After that, seed it. I usually seed the whole yard pretty thoroughly and especially in spots that are known to have weak grass.

I usually then water it with a sprinkler after seeding.

The whole process takes about a weekend for most yards, but when you’re done, the grass will look spectacular.

I also sprinkle the yard with water, but I don’t just have one that turns on at a certain time every day. I keep track of rain, and if it hasn’t rained (or I haven’t sprinkled) in three days, I’ll run the hose into the yard and attach the sprinkler to it. I move it about every fifteen minutes until the yard is covered (it’s a good thing to do right after a mowing, actually, when you’re doing other trimming).

Also, I use a mower that automatically mulches the grass, then I just leave it on the yard. It’s not noticeable and the clippings naturally improve the yard’s health. This is much more effective in early spring than in late summer, though, as by late summer usually a bit of thatch has built up.

I haven’t started this routine at my own home yet as we’ve lived there just about a month and a half, but this is the routine that I’m following and I’ve seen others use to great success. I consider it to be pretty inexpensive while also creating a nice lawn (and the thatch will fill up a big composter – in fact, I’m pretty sure our current composter will be filled two or three times with the thatch). This means that the grass is recycled and can save some money later on on garden fertilizer.

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33 thoughts on “The Lawn Care Dilemma: How Much Time And Effort Should You Spend?

  1. You may have mentioned this before, Trent, but so far I’m a fan of reel mowers. I just bought a Scotts Classic 20″ for our 3/4-acre yard, and we’re loving it. There’s an appeal that almost can’t be expressed in words.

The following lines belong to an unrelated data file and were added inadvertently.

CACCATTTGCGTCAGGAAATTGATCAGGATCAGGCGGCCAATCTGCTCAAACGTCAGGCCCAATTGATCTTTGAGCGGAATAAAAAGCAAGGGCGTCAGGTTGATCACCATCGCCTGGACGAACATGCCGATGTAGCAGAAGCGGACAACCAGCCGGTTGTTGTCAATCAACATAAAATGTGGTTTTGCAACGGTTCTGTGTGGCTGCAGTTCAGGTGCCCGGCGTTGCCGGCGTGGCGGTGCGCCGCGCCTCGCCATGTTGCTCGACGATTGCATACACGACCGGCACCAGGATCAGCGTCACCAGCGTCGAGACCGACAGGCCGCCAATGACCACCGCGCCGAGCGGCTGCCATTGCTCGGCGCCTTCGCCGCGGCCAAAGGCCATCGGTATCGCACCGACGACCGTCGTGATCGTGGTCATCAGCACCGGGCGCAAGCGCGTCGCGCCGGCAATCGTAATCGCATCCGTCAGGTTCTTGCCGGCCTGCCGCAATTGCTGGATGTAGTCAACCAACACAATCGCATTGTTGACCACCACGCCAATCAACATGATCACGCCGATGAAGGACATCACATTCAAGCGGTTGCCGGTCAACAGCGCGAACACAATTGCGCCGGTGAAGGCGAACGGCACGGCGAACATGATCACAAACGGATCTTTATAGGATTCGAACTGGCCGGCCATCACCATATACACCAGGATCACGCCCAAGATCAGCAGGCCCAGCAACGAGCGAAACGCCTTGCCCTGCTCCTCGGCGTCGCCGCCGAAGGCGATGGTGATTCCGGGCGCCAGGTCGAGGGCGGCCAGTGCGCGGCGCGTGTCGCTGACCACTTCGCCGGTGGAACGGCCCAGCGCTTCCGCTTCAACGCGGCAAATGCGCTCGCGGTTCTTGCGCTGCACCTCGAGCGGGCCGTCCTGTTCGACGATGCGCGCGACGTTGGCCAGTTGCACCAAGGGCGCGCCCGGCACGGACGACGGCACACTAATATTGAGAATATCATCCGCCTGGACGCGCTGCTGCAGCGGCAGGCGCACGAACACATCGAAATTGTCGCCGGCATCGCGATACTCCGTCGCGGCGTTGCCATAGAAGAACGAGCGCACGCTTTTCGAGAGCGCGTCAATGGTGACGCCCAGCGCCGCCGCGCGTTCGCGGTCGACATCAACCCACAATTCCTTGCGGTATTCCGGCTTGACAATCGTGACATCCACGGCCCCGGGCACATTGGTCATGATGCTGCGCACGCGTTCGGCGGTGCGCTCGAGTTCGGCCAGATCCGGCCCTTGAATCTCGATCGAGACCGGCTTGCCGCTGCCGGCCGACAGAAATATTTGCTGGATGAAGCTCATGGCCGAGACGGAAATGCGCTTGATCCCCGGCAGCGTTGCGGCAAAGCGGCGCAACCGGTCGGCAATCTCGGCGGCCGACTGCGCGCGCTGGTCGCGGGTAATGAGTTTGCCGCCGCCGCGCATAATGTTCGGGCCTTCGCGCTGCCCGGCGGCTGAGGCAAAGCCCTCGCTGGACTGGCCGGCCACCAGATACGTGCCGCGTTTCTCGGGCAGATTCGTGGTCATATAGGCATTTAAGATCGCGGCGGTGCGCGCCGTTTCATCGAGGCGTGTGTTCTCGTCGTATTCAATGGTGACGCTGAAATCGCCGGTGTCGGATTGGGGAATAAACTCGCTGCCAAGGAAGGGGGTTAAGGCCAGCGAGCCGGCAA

Lawn work is no longer isolated: it’s so quiet, I can carry on a conversation with my wife across the yard. The other day, while mowing, we smelled honeysuckle that was growing on our back fence. Had we been using a traditional gas-powered mower, we would have missed out on “together time” and spent the afternoon in gas fumes instead of honeysuckle aromas.

    If these sound like hippy ideals, they certainly are. But on a practical note: this mower cost $110 from Amazon (with free shipping), uses no gas or oil, only requires sharpening once a season, can be repaired/maintained at home without a trip to a repair shop, and is as quiet as a bicycle.

    On the downside, it has trouble with long grass (so returning from vacation might require a borrowed gas mower), and chokes easily on tiny twigs (so a pre-mowing lawn preening is necessary). But my fears about effectiveness and ease of operation have been proven entirely wrong. It’s a great method of mowing.

  2. You’ll want to be careful of fertilizing and seeding at the same time. Fertilizer is often too strong for seed and/or newly emerged seedlings. It will burn it and thus reduce the effectiveness of seeding.